Back when I was a freshman in college, I had to take a course in University Physics. I found the course to be most practical, and helpful in the development of my thinking. One phenomenon that we studied in that class was the concept of Parallax. A quick Wiki definition of parallax is:

"Parallax is an apparent displacement or difference of orientation of an object viewed along two different lines of sight, and is measured by the angle or semi-angle of inclination between those two lines. The term is derived from the Greek parallaxis, meaning 'alteration.'"

A person can observe in real life the effect of the parallax by measuring something, using a ruler and not looking directly over the scale. By looking at an angle other than directly over the scale will cause a measurement error due to the parallax. That error can be measured and corrected by knowing the distance from the object and the angle. One's measure of the market might be affected by an internal, mental parallax. This parallax might be a function of the time frame, or might be something else… what else I don't know. It would be interesting to see if anyone has studied or quantified this concept as related to markets.

George Zachar adds:

 Greybeard camera buffs have studied this, using twin-lens reflex (TLR) cameras. One of my prize possessions is the Voigtlander TLR my dad took with him, fleeing Europe in 1949.

Lots of info on this phenomenon in photographyland.

Don Chu writes:

 “The stars are the apexes of what wonderful triangles! What distant and different beings in the various mansions of the universe are contemplating the same one at the same moment!” (H.D. Thoureau)

Thoreau probably did not have in mind stellar parallax in relation towards distance computation, and his imagined use of triangulation is more a heartfelt outreach to find resonance with another, be it of this world or otherwise. Still, there may be something in Thoreau’s words that transcends their initial appearance and speaks more directly to Mr Watson’s musings.

Thoreau continues from the above: “Nature and human life are as various as our several constitutions. Who shall say what prospect life offers to another? Could a greater miracle take place than for us to look through each other’s eyes for an instant? We should live in all the ages of the world in an hour; ay, in all the worlds of the ages. History, Poetry, Mythology! — I know of no reading of another’s experience so startling and informing as this would be.”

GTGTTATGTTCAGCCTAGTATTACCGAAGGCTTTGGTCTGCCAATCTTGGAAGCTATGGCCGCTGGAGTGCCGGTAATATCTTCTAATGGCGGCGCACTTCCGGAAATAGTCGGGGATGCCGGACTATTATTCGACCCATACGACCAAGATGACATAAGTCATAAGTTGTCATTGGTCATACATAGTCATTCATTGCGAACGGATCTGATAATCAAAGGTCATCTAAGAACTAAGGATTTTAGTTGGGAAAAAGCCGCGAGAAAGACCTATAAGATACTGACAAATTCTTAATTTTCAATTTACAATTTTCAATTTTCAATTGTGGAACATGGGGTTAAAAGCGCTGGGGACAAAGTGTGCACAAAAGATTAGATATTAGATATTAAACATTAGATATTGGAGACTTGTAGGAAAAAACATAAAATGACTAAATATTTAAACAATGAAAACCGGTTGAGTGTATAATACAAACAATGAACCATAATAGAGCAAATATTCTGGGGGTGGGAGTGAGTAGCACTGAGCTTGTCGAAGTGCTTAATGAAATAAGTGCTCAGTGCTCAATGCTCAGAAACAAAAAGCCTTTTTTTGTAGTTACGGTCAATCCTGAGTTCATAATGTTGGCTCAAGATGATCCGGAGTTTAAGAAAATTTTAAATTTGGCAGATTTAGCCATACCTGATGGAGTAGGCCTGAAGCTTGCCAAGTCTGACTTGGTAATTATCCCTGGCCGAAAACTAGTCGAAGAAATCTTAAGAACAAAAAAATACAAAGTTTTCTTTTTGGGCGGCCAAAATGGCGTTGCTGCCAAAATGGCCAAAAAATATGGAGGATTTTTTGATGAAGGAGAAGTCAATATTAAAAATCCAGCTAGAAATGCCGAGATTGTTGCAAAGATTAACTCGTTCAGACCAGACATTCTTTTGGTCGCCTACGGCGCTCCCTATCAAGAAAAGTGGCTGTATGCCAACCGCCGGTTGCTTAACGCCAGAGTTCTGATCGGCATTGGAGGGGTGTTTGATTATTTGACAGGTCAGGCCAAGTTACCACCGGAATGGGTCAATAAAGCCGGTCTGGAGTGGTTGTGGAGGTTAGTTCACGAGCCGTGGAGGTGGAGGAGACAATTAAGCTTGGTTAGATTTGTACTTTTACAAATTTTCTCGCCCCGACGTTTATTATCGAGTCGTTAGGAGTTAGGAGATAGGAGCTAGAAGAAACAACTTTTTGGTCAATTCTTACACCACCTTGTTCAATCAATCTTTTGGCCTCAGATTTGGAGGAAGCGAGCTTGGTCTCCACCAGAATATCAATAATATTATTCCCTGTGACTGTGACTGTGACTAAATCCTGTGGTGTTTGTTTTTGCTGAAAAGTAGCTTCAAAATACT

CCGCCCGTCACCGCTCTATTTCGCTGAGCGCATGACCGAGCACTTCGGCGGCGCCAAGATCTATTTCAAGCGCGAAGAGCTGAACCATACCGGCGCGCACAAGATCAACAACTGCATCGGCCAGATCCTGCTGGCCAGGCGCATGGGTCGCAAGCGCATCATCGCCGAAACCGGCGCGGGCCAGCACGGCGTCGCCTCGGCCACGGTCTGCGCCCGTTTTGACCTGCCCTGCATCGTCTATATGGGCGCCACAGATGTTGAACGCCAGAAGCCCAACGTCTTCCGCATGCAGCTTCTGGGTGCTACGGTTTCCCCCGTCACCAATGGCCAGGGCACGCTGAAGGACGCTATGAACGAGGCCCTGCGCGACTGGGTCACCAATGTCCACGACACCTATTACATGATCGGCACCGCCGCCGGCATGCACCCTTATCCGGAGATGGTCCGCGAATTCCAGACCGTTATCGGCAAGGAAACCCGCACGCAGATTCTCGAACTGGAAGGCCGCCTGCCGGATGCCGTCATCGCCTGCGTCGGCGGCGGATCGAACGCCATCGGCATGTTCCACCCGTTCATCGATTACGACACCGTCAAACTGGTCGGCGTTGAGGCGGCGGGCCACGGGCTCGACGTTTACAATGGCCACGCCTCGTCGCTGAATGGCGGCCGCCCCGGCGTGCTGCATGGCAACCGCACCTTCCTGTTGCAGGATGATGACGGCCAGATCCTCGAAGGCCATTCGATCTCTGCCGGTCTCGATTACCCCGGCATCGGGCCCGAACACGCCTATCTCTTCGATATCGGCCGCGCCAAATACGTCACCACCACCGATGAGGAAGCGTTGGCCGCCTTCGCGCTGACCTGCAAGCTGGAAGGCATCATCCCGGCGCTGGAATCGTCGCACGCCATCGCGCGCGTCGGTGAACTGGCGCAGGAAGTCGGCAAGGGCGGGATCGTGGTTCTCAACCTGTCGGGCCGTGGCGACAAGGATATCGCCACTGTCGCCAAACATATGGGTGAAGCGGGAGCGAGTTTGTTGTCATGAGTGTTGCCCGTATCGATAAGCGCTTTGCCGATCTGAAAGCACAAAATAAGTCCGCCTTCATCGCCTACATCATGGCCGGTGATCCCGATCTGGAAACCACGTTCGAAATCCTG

Paraphrasing and taking enormous license with the inimitable Thoreau and one contemporary other, perhaps the inspiring lines above may be reduced to the more familiar and definitely modern - “a latticework of mental models.”

Mr Watson rightly postulated “internal, mental” parallaxes predicated upon by any number of possible variables. But one fears that trying to elucidate error terms in any single mental construct may necessitate recourse to never-ending phenomenological reduction and render any resulting “cognition” and perceived derivative error to be indeed, in doubt.

The unkindest and yet most impersonal a priori parallax may come from the observer himself, delivered through the remorselessly agnostic Observer Effect. In the context of the markets, presupposing that the state of a market system exists independently of its observer/participant will surely be unwise and inevitably, loss-making.

But here is a naive yet hopeful thought — perhaps singular errors from any one mental construct matters less from the perspective of the whole. If every man holds in his mind (and inherently all men do, to a greater or lesser degree), a “latticework of mental models”, then in a mind where the structural tensions and forces remain basically stable, it follows that individual mental disjoints/errors have mitigated and largely damped themselves out.

Perhaps a healthy dose of History, Poetry, Mythology! shall prove to be rather profitable…

Henry Gifford comments:

Older meters of the type used to measure electronic circuits have a speedometer type needle that moves across a numerical scale. To eliminate parallax there was a mirror mounted just above or below the numbers scale, which allowed a user who was not viewing the instrument from directly ahead to look at both the needle and its reflection, and use the reading that appeared midway between the two.

It reminds me of looking at currency values relative to other things instead of just each other.

Perhaps some prices of seemingly unrelated markets which have predictive value that could be used to trade in one or both of the seemingly unrelated markets.





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